Pictures at the Exhibition
Jayson Gillham (piano), with the Christchurch Symphony Orchestra, conductor Ben Northey.
New Zealand Air Force Museum, Wigram, 10 November.
Built around the symphonic tableaux iconic central concept of Mussorgsky, this sold-out concert marks the end of the Christchurch Symphony Orchestra at Wigram, one of the places that has stood admirably in City Hall since the earthquake.
And what ways to celebrate, with orchestras in the form of peaks, first-class Kiwis working to open up and a brilliant young soloist providing a passionate appearance from one of the most beloved works in the repertoire.
Jayson Gillham has cut his work for him. Rachmaninov Second Piano Concert very demanding, emotional and technical, with the soloists involved most of the time. With derring-do music achievements that continue to arrive, the stamina needed to fully realize this concert is very big, but also must have calm and calm about it. Gillham really reached these two extremes, turning on through a large chord and tearing through the arpeggio but finding a space that was truly calm in slow motion.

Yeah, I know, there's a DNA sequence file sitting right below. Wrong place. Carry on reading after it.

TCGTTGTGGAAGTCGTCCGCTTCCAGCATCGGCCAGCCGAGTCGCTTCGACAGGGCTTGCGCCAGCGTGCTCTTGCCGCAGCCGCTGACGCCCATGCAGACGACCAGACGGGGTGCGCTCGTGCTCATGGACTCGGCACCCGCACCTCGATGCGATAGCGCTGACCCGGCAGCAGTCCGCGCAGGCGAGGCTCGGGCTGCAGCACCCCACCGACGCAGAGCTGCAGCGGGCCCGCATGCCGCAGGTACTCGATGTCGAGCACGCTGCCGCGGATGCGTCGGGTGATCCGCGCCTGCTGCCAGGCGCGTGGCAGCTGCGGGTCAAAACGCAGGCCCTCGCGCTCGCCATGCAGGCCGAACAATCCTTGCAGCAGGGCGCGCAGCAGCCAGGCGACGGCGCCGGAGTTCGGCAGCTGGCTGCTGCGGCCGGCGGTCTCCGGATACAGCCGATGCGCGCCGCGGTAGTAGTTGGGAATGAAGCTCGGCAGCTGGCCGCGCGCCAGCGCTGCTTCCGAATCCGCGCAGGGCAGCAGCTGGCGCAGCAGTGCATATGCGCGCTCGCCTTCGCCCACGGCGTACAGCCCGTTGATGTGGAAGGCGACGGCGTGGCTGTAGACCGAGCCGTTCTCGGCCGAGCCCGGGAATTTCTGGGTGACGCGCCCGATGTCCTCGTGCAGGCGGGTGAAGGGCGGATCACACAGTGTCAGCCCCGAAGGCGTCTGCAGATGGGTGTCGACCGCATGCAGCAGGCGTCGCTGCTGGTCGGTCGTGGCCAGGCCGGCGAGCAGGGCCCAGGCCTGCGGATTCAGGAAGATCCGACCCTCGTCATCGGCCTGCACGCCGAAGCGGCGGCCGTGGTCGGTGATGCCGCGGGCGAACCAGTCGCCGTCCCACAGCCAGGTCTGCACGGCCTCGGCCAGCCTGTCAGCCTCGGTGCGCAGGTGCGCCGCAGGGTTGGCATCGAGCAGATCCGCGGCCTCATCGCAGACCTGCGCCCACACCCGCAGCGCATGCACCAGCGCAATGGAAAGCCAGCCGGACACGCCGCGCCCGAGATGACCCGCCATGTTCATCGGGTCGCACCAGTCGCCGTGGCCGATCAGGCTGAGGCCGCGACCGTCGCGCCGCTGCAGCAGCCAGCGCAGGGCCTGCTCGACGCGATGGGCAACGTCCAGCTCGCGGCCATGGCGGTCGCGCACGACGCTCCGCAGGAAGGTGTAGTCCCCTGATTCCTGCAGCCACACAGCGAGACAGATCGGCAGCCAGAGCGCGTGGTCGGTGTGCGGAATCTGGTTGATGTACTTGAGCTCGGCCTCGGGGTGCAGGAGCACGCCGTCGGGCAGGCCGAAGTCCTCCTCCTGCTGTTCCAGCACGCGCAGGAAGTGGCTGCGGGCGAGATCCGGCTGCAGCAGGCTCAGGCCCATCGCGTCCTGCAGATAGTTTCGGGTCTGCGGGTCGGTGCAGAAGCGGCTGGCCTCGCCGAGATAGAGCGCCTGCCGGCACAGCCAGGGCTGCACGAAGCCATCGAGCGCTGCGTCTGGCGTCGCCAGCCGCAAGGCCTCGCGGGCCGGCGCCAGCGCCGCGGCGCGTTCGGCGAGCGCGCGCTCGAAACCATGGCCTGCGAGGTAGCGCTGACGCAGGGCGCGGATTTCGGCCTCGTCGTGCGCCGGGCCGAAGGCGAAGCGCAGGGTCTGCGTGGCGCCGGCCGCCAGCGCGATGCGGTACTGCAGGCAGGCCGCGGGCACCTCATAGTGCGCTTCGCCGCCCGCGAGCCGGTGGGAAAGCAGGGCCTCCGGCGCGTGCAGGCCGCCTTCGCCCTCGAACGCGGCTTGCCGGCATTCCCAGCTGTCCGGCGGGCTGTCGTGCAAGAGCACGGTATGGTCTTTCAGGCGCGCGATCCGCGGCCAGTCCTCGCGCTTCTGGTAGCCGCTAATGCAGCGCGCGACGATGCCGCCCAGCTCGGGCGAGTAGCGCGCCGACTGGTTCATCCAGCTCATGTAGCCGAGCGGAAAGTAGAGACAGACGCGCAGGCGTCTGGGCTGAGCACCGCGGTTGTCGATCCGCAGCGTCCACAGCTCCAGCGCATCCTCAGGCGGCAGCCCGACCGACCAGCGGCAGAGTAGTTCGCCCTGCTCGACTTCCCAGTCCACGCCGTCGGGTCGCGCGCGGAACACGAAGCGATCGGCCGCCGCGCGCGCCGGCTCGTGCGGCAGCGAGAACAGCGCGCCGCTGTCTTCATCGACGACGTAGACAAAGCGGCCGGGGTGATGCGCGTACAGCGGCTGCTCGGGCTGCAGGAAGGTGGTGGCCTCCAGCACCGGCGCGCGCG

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Even then, the solo part is moto perpetuo, never resting but weaving between orchestral textures. The solo clarinet is very well done here. The balance in the first few minutes of the first movement saw the piano rather obscure, but it immediately justified itself as Gillham asserted himself. Solo horns are perfect inches. Gillham released the fireworks in the final with wide, wide play, and his focus never stopped.
Throughout the show I heard pieces that I had not held before, Gillham really dug into details with a clean attack. Just to rub it, after taking one of the hardest parts out there and dropping it out of the park, Gillham returned to the stage to play the transcription of Rachmaninov about Bach Partita violin in E major. The facial expressions of the orchestra players say it all – relentless admiration and distrust at the courage of this talented young pianist.
Lyell Cresswell Dancing on the Volcano giving an interesting opening but, in fact, can have more advantages and bites than that, sounds rather polite. The cello quartet manages to build peace before the storm and a simple humor comes through the wind and percussion.
Finally, a big call comes out to the brass section on Pictures at the Exhibition – They really are ahead and in the middle of this work and they are shining, especially Thomas Eves and Karl Margevka, who both fully accepted their recognition by Ben Northey at the end when the last round of applause was heard.